The development of a method for identifying penalty kick strategies in association football

Benjamin Noël, Philip Furley, John Van Der Kamp, Matt Dicks, Daniel Memmert

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Penalty takers in association football adopt either a keeper-independent or a keeper-dependent strategy, with the benefits of the keeper-independent strategy presumed to be greater. Yet, despite its relevance for research and practitioners, thus far no method for identifying penalty kick strategies has been available. To develop a validated and reliable method, Experiment 1 assessed characteristics that observers should use to distinguish the two strategies. We asked participants to rate 12 characteristics of pre-recorded clips of kicks of penalty takers that used either a keeper-independent or keeper-dependent strategy. A logistic regression model identified three variables (attention to the goalkeeper, run-up fluency and kicking technique) that in combination predicted kick strategy in 92% of the penalties. We used the model in Experiment 2 to analyse prevalence and efficacy of both the strategies for penalty kicks in penalty shoot-outs during FIFA World Cups (1986–2010) and UEFA Football Championships (1984–2012). The keeper-independent strategy was used much more frequently (i.e., 78–86%) than the keeper-dependent strategy, but successes did not differ. Penalty takers should use both the strategies to be less predictable. Goalkeepers can use the developed model to improve their chances to succeed by adjusting their behaviour to penalty takers’ preferred penalty kick strategy.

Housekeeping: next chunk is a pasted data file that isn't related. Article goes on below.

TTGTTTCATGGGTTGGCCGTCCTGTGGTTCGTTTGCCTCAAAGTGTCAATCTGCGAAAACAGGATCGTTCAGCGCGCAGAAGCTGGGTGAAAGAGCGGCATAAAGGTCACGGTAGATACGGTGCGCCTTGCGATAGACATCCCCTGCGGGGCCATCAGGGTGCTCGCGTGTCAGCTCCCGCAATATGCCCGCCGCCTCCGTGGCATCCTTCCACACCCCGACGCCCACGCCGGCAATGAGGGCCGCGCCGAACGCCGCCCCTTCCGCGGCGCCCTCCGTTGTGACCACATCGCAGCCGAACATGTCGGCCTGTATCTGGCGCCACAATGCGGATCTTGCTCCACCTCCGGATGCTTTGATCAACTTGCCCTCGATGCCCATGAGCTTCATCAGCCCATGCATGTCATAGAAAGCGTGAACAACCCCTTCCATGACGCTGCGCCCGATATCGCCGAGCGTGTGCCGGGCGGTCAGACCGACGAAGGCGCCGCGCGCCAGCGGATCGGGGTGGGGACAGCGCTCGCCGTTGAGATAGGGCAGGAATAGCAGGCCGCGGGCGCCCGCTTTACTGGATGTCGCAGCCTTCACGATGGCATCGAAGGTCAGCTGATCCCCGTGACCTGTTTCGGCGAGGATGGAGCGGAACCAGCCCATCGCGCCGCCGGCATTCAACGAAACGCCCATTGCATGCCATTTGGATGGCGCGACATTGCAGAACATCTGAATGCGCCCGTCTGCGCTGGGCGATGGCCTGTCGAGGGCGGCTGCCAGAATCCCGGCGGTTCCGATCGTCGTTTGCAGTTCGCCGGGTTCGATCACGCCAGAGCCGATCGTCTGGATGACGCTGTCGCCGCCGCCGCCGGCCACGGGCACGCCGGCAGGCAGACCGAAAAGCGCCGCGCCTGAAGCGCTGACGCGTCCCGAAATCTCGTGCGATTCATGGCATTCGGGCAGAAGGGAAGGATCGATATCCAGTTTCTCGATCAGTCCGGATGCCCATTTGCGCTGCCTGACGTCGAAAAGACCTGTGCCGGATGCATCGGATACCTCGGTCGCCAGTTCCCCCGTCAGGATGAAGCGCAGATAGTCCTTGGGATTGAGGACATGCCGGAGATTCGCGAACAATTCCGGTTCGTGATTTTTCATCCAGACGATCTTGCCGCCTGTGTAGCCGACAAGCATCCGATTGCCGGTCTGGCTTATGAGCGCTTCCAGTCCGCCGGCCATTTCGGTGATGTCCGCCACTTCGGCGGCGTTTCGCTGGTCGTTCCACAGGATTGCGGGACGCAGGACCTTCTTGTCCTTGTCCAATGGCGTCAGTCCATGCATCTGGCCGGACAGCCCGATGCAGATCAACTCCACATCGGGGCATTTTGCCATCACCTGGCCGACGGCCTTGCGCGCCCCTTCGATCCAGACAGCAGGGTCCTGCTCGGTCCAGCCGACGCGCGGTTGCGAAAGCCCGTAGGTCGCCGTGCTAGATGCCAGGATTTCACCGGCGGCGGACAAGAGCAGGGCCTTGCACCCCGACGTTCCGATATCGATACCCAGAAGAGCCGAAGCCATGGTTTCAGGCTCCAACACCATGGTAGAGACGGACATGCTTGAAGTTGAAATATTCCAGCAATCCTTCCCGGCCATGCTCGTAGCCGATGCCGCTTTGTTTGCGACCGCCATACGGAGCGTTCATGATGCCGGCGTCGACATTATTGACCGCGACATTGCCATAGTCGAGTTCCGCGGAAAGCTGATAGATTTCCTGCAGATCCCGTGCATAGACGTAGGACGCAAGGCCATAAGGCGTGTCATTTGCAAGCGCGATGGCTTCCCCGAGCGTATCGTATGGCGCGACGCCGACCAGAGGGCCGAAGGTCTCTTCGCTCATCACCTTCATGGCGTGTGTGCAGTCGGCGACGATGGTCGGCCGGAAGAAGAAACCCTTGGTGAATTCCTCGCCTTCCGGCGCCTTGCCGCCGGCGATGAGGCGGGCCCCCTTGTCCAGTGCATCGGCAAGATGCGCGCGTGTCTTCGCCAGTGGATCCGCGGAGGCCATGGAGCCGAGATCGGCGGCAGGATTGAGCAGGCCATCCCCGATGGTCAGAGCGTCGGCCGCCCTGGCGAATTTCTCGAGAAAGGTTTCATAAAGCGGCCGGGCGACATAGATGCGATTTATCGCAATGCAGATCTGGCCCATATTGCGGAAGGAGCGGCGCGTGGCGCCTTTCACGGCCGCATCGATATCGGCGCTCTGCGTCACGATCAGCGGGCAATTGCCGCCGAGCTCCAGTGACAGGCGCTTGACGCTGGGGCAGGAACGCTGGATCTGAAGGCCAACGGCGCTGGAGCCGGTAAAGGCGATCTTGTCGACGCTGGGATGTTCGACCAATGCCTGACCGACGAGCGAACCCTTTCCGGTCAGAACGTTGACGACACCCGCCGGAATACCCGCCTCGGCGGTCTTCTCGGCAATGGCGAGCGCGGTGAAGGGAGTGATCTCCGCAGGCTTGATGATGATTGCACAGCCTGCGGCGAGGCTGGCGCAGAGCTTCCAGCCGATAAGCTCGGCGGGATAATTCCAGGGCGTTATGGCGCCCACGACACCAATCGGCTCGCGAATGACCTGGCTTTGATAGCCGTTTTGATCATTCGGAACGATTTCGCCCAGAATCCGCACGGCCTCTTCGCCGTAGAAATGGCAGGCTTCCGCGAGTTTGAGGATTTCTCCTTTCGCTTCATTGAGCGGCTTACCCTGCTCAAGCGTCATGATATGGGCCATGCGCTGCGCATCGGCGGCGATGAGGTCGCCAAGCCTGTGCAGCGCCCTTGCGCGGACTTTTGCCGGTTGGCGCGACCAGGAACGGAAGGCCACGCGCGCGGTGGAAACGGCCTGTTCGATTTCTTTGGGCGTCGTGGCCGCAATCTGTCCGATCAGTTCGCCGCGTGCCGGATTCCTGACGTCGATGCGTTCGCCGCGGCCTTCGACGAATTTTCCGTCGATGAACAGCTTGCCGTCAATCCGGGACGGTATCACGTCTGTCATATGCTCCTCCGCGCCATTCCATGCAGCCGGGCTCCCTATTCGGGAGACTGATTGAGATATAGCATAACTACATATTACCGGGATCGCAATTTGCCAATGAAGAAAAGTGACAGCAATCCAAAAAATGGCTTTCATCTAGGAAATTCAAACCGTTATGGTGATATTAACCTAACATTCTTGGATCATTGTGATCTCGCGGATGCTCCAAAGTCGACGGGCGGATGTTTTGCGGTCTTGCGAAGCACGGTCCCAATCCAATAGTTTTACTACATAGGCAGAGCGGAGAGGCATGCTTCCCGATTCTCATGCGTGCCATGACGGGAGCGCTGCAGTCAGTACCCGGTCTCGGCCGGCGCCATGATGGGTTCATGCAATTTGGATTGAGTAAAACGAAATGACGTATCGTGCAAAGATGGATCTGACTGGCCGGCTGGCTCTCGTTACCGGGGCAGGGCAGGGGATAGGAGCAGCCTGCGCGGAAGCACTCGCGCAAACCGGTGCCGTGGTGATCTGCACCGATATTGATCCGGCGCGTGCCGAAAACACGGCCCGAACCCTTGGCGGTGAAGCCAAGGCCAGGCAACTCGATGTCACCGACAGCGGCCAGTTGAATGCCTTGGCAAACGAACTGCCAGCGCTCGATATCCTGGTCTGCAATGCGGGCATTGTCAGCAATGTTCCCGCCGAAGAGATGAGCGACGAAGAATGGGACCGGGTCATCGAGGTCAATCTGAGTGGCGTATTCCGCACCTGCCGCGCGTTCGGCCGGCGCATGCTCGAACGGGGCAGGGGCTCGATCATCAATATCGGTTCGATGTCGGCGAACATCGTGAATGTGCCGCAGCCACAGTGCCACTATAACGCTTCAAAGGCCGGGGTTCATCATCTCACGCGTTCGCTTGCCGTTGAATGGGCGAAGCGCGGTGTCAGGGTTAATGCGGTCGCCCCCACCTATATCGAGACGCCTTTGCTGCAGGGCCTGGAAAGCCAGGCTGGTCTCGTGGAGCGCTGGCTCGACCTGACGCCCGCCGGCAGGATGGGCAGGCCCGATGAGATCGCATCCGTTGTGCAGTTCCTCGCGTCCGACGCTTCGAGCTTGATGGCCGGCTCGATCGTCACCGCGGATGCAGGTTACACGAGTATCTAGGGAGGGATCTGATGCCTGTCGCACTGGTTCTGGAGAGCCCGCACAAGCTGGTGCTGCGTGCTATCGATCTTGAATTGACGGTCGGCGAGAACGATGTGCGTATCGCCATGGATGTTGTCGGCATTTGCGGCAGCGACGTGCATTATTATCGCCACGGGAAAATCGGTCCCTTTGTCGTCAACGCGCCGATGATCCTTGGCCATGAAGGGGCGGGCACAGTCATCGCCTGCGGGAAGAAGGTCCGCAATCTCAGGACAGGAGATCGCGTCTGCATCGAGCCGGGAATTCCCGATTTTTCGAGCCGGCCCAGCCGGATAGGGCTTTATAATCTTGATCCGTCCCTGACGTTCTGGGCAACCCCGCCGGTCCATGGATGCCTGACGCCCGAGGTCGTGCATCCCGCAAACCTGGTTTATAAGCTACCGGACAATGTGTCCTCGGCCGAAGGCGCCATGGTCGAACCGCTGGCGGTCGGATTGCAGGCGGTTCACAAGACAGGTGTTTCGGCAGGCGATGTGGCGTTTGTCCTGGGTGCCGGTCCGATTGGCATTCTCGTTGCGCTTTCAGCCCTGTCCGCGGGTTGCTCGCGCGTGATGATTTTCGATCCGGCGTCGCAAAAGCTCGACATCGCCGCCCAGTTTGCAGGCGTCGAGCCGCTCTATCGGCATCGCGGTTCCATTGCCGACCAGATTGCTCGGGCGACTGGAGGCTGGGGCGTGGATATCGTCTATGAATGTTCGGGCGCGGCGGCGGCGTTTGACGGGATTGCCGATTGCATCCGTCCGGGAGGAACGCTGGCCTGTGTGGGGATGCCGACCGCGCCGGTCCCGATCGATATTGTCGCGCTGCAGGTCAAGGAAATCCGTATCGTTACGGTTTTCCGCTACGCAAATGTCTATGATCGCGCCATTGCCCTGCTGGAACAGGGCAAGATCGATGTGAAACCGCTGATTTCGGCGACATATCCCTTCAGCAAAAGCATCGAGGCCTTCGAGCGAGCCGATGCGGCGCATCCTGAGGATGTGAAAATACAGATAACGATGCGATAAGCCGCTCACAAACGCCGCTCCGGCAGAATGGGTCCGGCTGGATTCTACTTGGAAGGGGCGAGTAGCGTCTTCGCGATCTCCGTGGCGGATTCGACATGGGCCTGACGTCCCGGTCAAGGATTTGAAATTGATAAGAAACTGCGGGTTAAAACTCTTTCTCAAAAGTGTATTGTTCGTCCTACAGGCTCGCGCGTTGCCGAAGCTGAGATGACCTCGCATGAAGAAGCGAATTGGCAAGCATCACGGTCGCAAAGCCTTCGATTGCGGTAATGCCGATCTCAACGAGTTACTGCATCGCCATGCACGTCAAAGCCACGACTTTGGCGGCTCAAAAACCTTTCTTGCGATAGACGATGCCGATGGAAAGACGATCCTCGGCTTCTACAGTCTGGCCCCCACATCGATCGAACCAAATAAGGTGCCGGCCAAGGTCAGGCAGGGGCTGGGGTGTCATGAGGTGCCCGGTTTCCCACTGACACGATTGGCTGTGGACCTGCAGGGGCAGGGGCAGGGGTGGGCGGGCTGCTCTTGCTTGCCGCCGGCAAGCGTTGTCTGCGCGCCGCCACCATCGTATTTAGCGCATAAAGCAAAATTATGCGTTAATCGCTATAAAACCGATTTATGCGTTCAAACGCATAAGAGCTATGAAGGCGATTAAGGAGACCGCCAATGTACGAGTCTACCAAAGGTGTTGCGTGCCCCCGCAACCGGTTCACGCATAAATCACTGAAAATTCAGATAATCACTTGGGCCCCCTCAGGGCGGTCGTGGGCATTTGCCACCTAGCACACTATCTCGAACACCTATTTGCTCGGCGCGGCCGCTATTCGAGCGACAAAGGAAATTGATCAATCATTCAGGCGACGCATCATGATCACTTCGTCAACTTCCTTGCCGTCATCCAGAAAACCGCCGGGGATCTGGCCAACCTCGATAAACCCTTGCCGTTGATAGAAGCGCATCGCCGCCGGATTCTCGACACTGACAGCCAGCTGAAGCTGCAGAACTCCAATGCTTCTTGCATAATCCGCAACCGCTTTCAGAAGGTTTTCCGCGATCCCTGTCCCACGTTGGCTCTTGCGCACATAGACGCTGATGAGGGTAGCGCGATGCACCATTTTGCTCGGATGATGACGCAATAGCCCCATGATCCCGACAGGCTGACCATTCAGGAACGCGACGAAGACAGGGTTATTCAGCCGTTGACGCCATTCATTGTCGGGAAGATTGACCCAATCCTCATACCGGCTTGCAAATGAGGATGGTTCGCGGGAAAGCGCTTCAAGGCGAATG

Original languageEnglish
Pages (from-to)1-10
JournalJournal of Sports Sciences
Issue number1
Early online date10 Jun 2014
Publication statusPublished - 2015


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